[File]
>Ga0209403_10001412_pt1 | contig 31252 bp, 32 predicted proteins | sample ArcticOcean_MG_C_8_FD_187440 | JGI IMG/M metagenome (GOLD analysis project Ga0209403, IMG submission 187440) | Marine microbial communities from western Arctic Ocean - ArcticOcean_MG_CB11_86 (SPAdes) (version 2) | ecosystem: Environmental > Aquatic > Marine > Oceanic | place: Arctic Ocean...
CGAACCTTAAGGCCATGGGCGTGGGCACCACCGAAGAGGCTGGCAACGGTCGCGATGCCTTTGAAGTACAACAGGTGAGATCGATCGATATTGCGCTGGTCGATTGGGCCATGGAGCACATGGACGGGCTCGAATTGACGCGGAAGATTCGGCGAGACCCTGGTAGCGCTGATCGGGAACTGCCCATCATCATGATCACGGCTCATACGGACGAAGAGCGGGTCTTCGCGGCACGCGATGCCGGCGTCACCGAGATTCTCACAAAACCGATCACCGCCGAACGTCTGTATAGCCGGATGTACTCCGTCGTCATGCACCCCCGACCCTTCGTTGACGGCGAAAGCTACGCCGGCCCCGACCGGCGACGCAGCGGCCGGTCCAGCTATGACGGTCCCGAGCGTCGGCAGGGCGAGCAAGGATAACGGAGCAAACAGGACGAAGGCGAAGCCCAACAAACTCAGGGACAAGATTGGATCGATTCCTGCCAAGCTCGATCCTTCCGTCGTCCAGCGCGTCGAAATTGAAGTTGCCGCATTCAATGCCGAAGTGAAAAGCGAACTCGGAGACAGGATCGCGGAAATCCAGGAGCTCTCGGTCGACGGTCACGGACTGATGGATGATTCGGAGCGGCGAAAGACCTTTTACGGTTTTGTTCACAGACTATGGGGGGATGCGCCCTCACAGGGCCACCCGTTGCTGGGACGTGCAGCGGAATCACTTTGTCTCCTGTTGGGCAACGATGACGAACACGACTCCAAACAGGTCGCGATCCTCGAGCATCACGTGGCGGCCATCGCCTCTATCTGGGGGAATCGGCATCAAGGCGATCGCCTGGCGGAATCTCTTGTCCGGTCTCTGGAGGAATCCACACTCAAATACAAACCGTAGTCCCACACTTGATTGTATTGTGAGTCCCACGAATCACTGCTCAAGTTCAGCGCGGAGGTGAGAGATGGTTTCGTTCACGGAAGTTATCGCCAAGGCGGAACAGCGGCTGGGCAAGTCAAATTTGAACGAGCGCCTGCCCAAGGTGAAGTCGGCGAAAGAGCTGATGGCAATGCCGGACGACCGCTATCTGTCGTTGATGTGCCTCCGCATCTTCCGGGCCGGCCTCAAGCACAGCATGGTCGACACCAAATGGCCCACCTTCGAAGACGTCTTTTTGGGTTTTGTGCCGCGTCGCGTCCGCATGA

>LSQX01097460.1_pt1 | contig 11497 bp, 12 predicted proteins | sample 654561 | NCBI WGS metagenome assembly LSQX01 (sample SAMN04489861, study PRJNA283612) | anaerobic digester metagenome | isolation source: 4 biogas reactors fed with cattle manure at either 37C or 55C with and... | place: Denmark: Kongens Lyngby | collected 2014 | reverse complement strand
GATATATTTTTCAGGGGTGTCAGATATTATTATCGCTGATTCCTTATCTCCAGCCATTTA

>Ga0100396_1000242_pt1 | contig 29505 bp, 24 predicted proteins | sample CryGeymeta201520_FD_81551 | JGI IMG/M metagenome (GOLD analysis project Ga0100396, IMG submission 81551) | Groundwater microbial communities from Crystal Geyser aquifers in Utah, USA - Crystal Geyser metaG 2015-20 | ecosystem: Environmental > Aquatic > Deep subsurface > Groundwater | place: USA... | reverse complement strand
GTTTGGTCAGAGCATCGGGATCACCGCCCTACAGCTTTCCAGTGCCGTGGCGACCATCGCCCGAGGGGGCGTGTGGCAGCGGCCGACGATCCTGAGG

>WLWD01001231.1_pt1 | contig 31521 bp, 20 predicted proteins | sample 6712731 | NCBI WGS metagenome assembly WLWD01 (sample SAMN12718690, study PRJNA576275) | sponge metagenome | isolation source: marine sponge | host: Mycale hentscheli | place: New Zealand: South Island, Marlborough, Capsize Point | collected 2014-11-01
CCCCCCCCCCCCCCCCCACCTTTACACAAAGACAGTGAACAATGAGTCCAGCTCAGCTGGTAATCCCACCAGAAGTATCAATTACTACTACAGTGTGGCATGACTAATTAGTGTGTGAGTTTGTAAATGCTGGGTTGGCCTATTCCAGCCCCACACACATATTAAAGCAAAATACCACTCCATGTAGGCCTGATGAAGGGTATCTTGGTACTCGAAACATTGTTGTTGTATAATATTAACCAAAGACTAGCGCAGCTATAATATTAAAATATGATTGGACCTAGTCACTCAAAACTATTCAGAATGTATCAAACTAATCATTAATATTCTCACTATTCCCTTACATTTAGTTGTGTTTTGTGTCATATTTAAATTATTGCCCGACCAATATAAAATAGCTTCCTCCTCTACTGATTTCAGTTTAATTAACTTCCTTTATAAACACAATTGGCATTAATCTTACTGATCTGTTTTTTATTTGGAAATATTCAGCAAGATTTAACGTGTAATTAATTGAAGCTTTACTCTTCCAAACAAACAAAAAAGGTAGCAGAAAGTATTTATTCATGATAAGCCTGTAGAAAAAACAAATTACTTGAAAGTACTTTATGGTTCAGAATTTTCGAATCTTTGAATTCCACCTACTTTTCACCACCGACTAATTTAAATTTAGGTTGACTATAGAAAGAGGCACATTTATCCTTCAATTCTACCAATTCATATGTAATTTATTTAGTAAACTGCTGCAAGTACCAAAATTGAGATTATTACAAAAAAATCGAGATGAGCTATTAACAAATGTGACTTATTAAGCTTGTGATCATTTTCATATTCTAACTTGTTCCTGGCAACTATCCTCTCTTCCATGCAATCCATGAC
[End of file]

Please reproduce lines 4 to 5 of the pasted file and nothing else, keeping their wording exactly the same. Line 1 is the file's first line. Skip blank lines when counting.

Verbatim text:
GATATATTTTTCAGGGGTGTCAGATATTATTATCGCTGATTCCTTATCTCCAGCCATTTA

>Ga0100396_1000242_pt1 | contig 29505 bp, 24 predicted proteins | sample CryGeymeta201520_FD_81551 | JGI IMG/M metagenome (GOLD analysis project Ga0100396, IMG submission 81551) | Groundwater microbial communities from Crystal Geyser aquifers in Utah, USA - Crystal Geyser metaG 2015-20 | ecosystem: Environmental > Aquatic > Deep subsurface > Groundwater | place: USA... | reverse complement strand